Wednesday, July 18, 2012

Bilbo’s Ride through Iceland

The first time I flew to Iceland, in 1986, I felt immediately at home. It was a strange feeling. I’d grown up in deep oak woods—Iceland had few trees taller than my head. There was no ocean near my home in Pennsylvania, no black beach, no wailing wind or horizontal rain, no tumbling waterfalls, no lava fields, no gleaming glaciers, no jewel-green fields alive with herds of horses. But in Iceland that first time, I felt I’d been there before. The landscape seemed insistently familiar.

Friends told me of having had the same feeling. Had we lived there in a previous life, I wondered? Did we have Viking blood?

It puzzled me for years, until I read a brilliant scholarly book by Marjorie Burns called Perilous Realms: Celtic and Norse in Tolkien’s Middle-earth, published by the University of Toronto Press in 2005. In it Burns argues that the landscape of JRR Tolkien’s Middle-earth (except for the very-English Shire) was essentially Icelandic.

I had “traveled” to Iceland numerous times before 1986, unknowingly, while reading and rereading Tolkien’s books. Through college Tolkien had been my favorite author (in spite of the scorn such a confession brought down on an English major at an American university in the late 1970s, where fantasy was derided as “escapist” and unworthy of study). From his biography, I knew Tolkien had begun reading Old Icelandic in his teens. He loved the cold, crisp, unsentimental language of the Icelandic sagas, their bare, straightforward tone like wind keening over ice. He was drawn to the “Northernness” of the Eddas: To their depictions of dragons and dwarves, fair elves and werewolves, wandering wizards, and trolls that turned into stone. To their portrayal of men with a bitter courage who stood fast on the side of right and good even when there was no hope at all.

Reading the sagas and Eddas was more important than reading Shakespeare, Tolkien argued, because the Icelandic books were more central to our language and our modern world. Egg, ugly, ill, smile, knife, fluke, fellow, husband, birth, death, take, mistake, lost, skulk, ransack, brag, and law, among many other common English words, all derived from Old Norse. In Tolkien’s lifetime (though not by him), Snorri Sturluson’s Edda was described as “the deep and ancient wellspring of Western culture.”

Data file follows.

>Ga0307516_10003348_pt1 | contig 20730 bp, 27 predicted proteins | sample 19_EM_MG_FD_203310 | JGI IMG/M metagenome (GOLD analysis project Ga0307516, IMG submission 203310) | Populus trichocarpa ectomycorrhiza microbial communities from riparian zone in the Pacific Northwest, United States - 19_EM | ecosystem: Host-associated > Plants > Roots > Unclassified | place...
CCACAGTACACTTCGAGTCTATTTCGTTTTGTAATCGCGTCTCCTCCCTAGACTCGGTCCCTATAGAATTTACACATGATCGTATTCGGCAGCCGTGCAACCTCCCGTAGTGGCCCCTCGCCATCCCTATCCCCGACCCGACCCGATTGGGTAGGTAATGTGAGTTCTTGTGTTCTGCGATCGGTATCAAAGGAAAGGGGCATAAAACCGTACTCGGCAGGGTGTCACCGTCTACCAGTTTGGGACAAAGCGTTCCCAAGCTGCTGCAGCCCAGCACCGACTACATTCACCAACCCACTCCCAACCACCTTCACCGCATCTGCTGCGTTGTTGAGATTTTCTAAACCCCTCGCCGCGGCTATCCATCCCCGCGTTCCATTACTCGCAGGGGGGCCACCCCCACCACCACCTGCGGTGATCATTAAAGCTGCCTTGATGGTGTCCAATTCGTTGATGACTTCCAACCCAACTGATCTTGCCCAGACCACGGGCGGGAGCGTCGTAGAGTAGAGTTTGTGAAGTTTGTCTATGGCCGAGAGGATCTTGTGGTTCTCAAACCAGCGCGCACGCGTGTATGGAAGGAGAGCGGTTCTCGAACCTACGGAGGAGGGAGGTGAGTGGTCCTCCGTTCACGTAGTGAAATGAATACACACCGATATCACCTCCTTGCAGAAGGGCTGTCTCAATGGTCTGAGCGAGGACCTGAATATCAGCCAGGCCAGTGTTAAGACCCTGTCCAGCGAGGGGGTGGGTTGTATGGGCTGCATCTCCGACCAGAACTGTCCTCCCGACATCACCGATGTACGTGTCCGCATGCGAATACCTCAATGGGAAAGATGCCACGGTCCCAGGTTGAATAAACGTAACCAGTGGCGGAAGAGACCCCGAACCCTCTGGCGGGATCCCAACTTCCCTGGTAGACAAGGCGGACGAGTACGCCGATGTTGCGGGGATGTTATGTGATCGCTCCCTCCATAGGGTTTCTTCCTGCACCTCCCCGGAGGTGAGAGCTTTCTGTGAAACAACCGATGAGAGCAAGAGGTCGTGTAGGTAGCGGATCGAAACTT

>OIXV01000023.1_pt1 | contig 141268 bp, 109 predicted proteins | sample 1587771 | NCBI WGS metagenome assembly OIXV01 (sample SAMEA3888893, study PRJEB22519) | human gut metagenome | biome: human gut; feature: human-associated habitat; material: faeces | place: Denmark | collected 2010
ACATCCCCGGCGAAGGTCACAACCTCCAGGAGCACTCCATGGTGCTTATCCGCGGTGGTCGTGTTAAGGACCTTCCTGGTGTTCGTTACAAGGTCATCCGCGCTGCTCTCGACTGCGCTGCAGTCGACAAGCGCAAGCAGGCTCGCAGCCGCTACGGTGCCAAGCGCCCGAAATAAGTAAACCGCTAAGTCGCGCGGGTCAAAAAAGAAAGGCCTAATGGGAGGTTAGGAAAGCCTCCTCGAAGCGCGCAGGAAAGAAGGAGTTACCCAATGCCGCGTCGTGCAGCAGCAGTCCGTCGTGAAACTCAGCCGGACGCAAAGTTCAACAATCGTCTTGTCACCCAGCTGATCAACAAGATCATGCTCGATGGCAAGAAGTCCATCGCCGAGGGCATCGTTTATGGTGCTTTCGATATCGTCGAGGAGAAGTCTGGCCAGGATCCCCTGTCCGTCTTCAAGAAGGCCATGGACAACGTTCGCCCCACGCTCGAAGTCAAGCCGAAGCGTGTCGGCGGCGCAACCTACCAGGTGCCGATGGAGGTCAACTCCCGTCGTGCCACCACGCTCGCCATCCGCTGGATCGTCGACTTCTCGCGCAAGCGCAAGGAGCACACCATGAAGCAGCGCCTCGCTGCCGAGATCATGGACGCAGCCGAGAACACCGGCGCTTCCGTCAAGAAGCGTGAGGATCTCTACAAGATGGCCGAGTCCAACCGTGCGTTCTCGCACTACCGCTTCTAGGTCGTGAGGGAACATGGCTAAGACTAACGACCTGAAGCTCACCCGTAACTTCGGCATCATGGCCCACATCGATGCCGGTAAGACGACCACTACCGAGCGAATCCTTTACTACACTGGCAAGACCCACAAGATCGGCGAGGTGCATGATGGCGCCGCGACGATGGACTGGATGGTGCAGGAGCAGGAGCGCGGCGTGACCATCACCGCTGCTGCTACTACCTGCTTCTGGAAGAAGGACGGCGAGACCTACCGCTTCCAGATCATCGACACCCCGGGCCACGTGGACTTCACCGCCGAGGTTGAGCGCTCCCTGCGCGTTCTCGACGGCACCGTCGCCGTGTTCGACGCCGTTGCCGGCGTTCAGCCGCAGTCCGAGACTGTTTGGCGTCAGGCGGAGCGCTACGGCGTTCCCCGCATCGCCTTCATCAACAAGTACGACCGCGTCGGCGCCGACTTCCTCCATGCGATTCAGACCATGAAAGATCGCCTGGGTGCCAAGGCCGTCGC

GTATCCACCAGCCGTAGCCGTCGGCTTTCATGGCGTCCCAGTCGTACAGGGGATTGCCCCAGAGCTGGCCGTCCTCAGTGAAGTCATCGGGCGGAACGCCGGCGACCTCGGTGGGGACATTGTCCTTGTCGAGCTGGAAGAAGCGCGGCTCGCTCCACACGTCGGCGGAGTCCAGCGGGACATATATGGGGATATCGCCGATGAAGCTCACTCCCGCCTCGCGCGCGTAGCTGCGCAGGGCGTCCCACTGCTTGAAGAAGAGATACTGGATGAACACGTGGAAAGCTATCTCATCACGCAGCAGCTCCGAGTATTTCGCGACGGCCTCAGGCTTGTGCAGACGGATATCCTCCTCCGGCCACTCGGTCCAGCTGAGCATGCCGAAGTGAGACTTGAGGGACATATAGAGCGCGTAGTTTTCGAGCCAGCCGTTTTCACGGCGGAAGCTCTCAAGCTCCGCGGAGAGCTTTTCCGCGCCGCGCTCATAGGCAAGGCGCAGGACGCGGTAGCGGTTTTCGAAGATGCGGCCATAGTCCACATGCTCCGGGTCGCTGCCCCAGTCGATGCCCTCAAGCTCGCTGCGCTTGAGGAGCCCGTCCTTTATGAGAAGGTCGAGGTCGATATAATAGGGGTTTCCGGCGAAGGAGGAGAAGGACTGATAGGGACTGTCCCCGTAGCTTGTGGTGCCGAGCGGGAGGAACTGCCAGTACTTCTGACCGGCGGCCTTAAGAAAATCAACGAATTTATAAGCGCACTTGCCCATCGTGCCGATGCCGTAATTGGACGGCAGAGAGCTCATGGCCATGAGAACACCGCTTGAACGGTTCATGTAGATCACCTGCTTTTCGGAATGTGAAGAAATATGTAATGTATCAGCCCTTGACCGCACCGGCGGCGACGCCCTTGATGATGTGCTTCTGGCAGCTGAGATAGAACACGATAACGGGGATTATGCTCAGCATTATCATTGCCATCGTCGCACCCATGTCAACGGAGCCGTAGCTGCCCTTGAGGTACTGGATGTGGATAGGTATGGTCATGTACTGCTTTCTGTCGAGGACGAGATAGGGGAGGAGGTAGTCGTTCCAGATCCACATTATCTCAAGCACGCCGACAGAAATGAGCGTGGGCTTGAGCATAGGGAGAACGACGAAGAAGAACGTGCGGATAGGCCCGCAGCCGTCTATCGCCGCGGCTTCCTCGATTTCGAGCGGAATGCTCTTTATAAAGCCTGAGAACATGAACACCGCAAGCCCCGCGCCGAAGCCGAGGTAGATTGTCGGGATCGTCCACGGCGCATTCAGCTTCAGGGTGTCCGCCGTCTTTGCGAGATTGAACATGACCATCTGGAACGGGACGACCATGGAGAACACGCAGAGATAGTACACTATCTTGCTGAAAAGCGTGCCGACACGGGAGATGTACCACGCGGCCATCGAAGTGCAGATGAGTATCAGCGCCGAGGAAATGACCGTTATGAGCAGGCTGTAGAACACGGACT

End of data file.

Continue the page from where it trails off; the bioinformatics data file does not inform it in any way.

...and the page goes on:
But I also knew that Tolkien had never visited Iceland.

Marjorie Burns solved the riddle by showing how deeply Tolkien had been influenced by his reading of William Morris’s Journals of Travel in Iceland, 1871-73.

The hobbit Bilbo Baggins’s ride to “the last homely house” of Rivendell, for example, matches one of William Morris’s excursions from the 1870s point-for-point. Both riders are fat, timid, tired, and missing the small comforts of home. Each sets out on a charming pony ride that turns dreary, wet, and miserable. The wind is cold and biting. The landscape is “doleful,” black, rocky, with “slashes of grass-green and moss-green,” Tolkien writes. Chasms open beneath their feet. Bogs and waterfalls abound. The pony stumbles, the baggage (mostly food) is lost, the fire refuses to light. The rider nods off on the last leg and is astonished: There was “no indication of this terrible gorge till one was quite on the edge of it,” Morris writes. Narrow, it lay between steep cliffs cut by a deep green river. “We rode down at right angles into the main gorge, with a stream thundering down it; we rode round the very verge of it amidst a cloud of spray from the waterfall.” Finally the gorge debouched into a green valley with—not the elves’ Rivendell—but a handsome Icelandic farmstead. “A sweet sight it was to us: we rode swiftly down,” Morris writes, and soon were happily “out of the wind and rain in the clean parlor, drinking coffee and brandy, and began to feel that we had feet and hands again.”